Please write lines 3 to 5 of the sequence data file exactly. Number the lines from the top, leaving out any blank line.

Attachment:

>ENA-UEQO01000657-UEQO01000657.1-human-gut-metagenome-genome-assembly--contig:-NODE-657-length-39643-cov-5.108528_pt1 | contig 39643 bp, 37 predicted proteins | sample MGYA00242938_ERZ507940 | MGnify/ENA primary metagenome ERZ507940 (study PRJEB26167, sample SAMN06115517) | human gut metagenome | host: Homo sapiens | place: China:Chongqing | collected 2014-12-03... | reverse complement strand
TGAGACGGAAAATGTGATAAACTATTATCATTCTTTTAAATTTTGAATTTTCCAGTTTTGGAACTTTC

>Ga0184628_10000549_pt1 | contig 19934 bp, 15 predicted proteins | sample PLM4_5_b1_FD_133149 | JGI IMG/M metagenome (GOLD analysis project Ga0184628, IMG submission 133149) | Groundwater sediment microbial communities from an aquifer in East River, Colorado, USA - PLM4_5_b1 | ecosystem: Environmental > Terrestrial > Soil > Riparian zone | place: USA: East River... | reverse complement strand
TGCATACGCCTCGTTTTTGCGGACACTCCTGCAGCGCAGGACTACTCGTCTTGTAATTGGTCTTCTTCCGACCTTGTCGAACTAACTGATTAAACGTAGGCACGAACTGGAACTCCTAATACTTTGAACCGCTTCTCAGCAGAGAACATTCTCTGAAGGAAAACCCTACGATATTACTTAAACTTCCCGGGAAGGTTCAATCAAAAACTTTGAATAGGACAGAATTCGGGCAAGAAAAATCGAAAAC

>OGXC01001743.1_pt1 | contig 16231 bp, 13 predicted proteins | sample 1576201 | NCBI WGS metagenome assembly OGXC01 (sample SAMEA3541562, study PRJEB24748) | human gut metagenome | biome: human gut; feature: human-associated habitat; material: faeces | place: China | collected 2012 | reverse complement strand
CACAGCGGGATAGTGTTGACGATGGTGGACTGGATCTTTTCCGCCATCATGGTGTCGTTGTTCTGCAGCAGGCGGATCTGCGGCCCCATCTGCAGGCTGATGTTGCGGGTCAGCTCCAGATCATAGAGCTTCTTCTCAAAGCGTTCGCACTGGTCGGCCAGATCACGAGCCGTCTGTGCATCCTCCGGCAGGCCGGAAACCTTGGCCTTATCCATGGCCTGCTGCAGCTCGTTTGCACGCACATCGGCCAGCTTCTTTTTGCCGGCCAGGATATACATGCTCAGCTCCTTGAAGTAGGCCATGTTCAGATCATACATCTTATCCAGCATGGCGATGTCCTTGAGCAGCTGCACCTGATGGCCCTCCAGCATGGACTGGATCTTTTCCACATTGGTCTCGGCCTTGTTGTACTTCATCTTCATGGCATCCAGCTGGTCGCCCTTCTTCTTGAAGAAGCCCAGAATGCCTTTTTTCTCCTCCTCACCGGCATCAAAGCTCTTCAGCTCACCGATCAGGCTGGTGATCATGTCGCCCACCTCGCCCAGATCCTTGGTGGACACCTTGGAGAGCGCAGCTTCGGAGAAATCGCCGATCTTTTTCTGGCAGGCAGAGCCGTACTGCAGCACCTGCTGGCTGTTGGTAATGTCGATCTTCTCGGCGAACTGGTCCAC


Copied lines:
>Ga0184628_10000549_pt1 | contig 19934 bp, 15 predicted proteins | sample PLM4_5_b1_FD_133149 | JGI IMG/M metagenome (GOLD analysis project Ga0184628, IMG submission 133149) | Groundwater sediment microbial communities from an aquifer in East River, Colorado, USA - PLM4_5_b1 | ecosystem: Environmental > Terrestrial > Soil > Riparian zone | place: USA: East River... | reverse complement strand
TGCATACGCCTCGTTTTTGCGGACACTCCTGCAGCGCAGGACTACTCGTCTTGTAATTGGTCTTCTTCCGACCTTGTCGAACTAACTGATTAAACGTAGGCACGAACTGGAACTCCTAATACTTTGAACCGCTTCTCAGCAGAGAACATTCTCTGAAGGAAAACCCTACGATATTACTTAAACTTCCCGGGAAGGTTCAATCAAAAACTTTGAATAGGACAGAATTCGGGCAAGAAAAATCGAAAAC

>OGXC01001743.1_pt1 | contig 16231 bp, 13 predicted proteins | sample 1576201 | NCBI WGS metagenome assembly OGXC01 (sample SAMEA3541562, study PRJEB24748) | human gut metagenome | biome: human gut; feature: human-associated habitat; material: faeces | place: China | collected 2012 | reverse complement strand